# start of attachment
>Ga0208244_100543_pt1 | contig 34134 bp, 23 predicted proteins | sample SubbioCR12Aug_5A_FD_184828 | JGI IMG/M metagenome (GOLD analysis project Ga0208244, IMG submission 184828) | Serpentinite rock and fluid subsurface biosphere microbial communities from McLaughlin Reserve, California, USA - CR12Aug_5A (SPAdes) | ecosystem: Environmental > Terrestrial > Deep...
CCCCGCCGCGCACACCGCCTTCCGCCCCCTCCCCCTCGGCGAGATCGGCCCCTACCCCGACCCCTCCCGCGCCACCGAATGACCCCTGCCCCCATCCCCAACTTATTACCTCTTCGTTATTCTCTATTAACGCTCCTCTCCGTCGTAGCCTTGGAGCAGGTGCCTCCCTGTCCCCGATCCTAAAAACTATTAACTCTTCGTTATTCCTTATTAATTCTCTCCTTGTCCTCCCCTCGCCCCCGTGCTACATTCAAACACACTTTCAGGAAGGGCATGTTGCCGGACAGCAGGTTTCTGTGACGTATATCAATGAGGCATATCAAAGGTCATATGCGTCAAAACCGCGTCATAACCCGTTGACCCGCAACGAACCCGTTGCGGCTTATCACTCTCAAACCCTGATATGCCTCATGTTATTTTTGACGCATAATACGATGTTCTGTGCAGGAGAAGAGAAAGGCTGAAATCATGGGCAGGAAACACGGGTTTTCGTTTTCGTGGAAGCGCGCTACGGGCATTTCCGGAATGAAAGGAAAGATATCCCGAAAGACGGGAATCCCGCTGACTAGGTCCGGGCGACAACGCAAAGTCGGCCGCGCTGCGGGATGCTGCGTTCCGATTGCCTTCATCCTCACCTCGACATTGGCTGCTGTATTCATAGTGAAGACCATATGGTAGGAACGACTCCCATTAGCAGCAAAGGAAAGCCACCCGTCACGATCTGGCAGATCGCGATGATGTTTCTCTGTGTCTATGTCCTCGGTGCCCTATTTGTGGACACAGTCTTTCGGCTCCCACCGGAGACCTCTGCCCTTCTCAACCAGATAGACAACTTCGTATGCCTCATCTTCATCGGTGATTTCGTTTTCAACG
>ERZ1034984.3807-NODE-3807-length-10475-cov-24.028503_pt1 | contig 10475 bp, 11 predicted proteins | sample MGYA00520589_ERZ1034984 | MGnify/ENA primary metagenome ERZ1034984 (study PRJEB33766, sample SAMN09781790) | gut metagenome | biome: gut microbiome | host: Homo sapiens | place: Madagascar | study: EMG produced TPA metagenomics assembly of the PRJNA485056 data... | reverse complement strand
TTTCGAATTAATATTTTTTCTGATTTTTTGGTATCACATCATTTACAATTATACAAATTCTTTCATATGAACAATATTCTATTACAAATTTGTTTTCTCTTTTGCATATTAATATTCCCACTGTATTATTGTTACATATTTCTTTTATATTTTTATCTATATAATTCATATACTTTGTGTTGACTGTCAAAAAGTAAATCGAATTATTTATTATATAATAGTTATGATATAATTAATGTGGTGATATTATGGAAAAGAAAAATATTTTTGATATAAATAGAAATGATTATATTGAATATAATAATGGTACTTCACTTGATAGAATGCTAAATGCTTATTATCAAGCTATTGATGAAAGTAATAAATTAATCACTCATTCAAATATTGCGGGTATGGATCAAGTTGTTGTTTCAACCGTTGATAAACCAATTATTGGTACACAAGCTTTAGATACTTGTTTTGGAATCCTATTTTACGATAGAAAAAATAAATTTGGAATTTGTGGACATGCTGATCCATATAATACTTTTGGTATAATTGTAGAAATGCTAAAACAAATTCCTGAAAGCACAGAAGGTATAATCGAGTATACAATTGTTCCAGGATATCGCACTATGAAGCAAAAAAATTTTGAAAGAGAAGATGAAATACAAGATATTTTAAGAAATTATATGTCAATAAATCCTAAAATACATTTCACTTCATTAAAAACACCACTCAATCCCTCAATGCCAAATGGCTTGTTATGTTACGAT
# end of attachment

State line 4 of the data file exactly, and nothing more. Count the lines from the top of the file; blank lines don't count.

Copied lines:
TTTCGAATTAATATTTTTTCTGATTTTTTGGTATCACATCATTTACAATTATACAAATTCTTTCATATGAACAATATTCTATTACAAATTTGTTTTCTCTTTTGCATATTAATATTCCCACTGTATTATTGTTACATATTTCTTTTATATTTTTATCTATATAATTCATATACTTTGTGTTGACTGTCAAAAAGTAAATCGAATTATTTATTATATAATAGTTATGATATAATTAATGTGGTGATATTATGGAAAAGAAAAATATTTTTGATATAAATAGAAATGATTATATTGAATATAATAATGGTACTTCACTTGATAGAATGCTAAATGCTTATTATCAAGCTATTGATGAAAGTAATAAATTAATCACTCATTCAAATATTGCGGGTATGGATCAAGTTGTTGTTTCAACCGTTGATAAACCAATTATTGGTACACAAGCTTTAGATACTTGTTTTGGAATCCTATTTTACGATAGAAAAAATAAATTTGGAATTTGTGGACATGCTGATCCATATAATACTTTTGGTATAATTGTAGAAATGCTAAAACAAATTCCTGAAAGCACAGAAGGTATAATCGAGTATACAATTGTTCCAGGATATCGCACTATGAAGCAAAAAAATTTTGAAAGAGAAGATGAAATACAAGATATTTTAAGAAATTATATGTCAATAAATCCTAAAATACATTTCACTTCATTAAAAACACCACTCAATCCCTCAATGCCAAATGGCTTGTTATGTTACGAT